The purpose of In Our Own Voice is to give opportunity for those who have struggled with mental illness to gain confidence and to share their individual experiences of recovery and transformation. The purpose of this letter is to get the word out there, and inform individuals about the negative stigma face by mentally ill individuals. Everyone should be informed about breaking the stigma of stereotyping individuals with mental illness, because we all live in the community.

Erica Romero

Hurray for tree-planting

Chico Tree Advocates were on the job last Arbor Day, April 25. Thanks to more than 10 sponsors and our five volunteers, we received a great seminar about tree planting from Dave Bettencourt, city street tree supervisor.

Thanks also to the Butte Environmental Council for their encouragement and help as our fiscal agency and providing the bright orange vests for our volunteers. Thanks also to Grub and Rental Guys.

Our goal was to plant 10 trees. I bought eight, but when the day came, we had just five sites OK’d for planting. So we planted five trees and we’re still looking for homes for the other three. Since this was our first foray planting city street trees, and because the sky was threatening, I was OK with a short day. As it turned out, minutes after we finished, there was a downpour.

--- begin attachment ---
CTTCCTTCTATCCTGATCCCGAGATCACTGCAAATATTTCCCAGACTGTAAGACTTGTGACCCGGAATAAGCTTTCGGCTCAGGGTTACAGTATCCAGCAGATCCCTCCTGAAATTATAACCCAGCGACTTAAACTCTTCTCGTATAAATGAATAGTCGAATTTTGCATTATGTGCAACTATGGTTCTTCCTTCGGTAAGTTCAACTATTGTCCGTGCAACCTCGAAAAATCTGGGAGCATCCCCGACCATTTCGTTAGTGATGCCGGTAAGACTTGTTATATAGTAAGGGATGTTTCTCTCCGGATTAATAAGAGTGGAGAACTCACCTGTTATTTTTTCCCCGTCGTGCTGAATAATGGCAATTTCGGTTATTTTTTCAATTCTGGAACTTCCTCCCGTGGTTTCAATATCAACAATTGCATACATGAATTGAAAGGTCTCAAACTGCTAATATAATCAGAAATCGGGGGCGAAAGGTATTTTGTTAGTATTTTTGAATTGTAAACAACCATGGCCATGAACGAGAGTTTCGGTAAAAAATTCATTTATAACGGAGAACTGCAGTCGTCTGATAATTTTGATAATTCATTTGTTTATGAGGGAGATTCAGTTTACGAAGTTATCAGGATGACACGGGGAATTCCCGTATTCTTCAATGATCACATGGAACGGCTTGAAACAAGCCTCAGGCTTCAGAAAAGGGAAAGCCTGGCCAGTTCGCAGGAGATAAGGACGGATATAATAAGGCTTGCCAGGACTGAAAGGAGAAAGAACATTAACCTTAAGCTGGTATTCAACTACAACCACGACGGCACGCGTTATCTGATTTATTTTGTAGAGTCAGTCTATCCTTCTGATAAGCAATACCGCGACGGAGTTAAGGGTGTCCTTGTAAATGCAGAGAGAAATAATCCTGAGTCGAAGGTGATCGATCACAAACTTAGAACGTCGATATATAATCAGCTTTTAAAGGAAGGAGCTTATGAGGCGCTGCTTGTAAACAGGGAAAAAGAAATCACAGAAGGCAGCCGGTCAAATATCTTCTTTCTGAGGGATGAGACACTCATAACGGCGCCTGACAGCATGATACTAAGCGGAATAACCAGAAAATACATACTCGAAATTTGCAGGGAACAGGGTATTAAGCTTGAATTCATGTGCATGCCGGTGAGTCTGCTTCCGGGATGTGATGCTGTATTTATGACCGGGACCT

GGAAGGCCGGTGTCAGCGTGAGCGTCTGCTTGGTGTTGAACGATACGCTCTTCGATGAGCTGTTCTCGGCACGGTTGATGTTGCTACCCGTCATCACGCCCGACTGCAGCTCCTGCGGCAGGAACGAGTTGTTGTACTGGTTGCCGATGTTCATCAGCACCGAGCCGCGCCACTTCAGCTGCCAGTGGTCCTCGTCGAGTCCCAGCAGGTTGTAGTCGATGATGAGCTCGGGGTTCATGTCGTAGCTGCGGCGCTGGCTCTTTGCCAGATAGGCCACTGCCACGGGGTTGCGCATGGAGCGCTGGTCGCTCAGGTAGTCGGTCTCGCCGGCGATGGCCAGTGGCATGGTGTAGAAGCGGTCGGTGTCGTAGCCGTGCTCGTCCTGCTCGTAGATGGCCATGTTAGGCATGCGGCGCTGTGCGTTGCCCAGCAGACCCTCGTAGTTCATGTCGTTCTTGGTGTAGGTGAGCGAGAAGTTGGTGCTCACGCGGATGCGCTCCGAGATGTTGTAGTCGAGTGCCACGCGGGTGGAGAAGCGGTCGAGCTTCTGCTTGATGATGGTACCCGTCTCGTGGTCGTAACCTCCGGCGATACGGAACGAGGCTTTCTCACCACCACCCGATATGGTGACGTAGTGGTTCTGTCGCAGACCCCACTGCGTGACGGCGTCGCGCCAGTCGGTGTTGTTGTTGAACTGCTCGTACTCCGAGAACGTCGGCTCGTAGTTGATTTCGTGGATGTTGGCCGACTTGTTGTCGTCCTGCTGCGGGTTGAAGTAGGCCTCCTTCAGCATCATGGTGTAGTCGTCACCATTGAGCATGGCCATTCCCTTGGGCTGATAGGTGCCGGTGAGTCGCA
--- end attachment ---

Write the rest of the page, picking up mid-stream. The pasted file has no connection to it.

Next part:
Discussing the day, we agreed that you feel something wonderful, powerful, almost spiritual, about planting trees. It felt good. We look forward to getting these last three planted and for an even larger tree planting event in the fall.

To participate call Charles at 343-3152 or attend a meeting, 4 p.m., the second Tuesdays at 526 Broadway.

Charles Withuhn

Speak up for teachers’ resources

I want to share the proposed changes that are happening at the Butte County Office of Education (IRC) Instructional Resource Center, located in Oroville. The IRC allows many teachers to check out literature and instructional books, over 200 puppets, learning kits, models, maps and educational videos/DVDs to enhance the hands-on learning of their students in the public school classroom. The IRC has an Ellison machine for use as well as a laminating and binding machine. Over the years, it has been increasingly down-sized.

BCOE is planning to make changes with the IRC educational materials, as many school districts go digital. The current IRC collection will be reduced into “kits” and the rest outsourced to separate schools. Do schools actually have the display space, or will the educational materials then be stored away?

It is now time to open up a broader community dialogue on this issue, as a deadline before the 2014-15 school year, is approaching.

As a viable library resource for educators and students, especially the economically challenged Butte County children, the IRC is very crucial. Digital screens do not replace hands on learning tools.

I ask the educators and families of Butte County if they feel they and their students benefit from the educational resource collection at the IRC. I request that concerned individuals give timely input to their school districts administration and BCOE Superintendent Tim Taylor (ttaylor@bcoe.org).

Kathy Brazil